So the tides have turned on Bayer and the floodgates opened for Essure claims: A California judge in August 2016 ruled that 14 Essure lawsuits can proceed. Last month at least 50 petitions were filed on behalf of more than 900 California women to coordinate Essure lawsuits, its goal to ensure an efficient resolution of claims.
Hailed as the next generation of contraception, Essure consists of implantable coils that are permanently inserted via a catheter into a woman’s fallopian tubes to prevent pregnancy. It has been on the market since 2002.
Bayer is also getting pressured from Rep. Mike Fitzpatrick (R-PA), who is sponsoring a bill that would order FDA to revoke Essure's approval and remove it from the market. Specifically, the bill will “amend the Federal Food, Drug, and Cosmetic Act with respect to liability under State and local requirements respecting devices”.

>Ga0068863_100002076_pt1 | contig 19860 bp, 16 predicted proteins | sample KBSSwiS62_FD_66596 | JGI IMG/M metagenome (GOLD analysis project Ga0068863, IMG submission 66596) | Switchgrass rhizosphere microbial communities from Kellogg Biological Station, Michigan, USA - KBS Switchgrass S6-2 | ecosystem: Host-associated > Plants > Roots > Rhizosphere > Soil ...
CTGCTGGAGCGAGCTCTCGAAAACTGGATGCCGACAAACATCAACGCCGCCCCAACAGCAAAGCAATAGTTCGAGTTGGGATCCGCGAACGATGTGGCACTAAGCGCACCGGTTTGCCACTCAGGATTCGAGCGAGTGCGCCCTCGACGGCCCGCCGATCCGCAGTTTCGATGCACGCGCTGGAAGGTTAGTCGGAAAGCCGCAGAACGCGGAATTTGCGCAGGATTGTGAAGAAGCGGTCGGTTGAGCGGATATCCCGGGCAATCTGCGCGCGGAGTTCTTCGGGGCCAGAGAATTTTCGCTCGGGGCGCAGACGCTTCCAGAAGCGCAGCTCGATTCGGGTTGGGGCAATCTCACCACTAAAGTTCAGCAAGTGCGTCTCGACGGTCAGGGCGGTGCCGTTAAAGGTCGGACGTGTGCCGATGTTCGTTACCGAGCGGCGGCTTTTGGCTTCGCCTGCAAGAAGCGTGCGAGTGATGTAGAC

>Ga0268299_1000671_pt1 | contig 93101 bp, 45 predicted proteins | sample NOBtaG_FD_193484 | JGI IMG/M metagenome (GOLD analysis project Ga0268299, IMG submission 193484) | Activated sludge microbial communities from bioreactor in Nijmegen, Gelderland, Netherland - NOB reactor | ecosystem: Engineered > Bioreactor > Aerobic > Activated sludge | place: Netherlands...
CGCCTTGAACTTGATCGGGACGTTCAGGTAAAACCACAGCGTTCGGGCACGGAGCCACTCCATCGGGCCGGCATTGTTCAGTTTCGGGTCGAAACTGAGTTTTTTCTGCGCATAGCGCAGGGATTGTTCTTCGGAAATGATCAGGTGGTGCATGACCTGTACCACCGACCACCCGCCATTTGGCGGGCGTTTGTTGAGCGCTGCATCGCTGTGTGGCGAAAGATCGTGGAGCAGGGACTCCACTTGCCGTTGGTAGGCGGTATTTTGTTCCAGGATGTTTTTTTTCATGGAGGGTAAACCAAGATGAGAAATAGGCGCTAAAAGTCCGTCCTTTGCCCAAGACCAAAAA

Perhaps Bayer won’t need to perform post-marketing studies to evaluate the safety and efficacy of the device after all, as ordered by the FDA in September 2016. Legislation has just less than seven years to pass the HR 5403 bill before the study’s deadline— September 2023! (The HR 5403 bill, also known as Ariel Grace’s Law, wants Essure removed from the market and Bayer held responsible for producing a defective medical device.)
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Although the FDA slapped a black box warning on Essure, this measure must seem to Essure victims like sticking a band-aid on a bullet wound. Women who have suffered serious Essure side effects (more than 25,000 women have joined Essure Problems Facebook page) have demanded its recall from the market since 2013.
For too many women suffering from Essure complications, the only way to find relief was through complete hysterectomies. Let’s hope they find financial relief through Essure lawsuits, and some gratification should the device be removed from the market.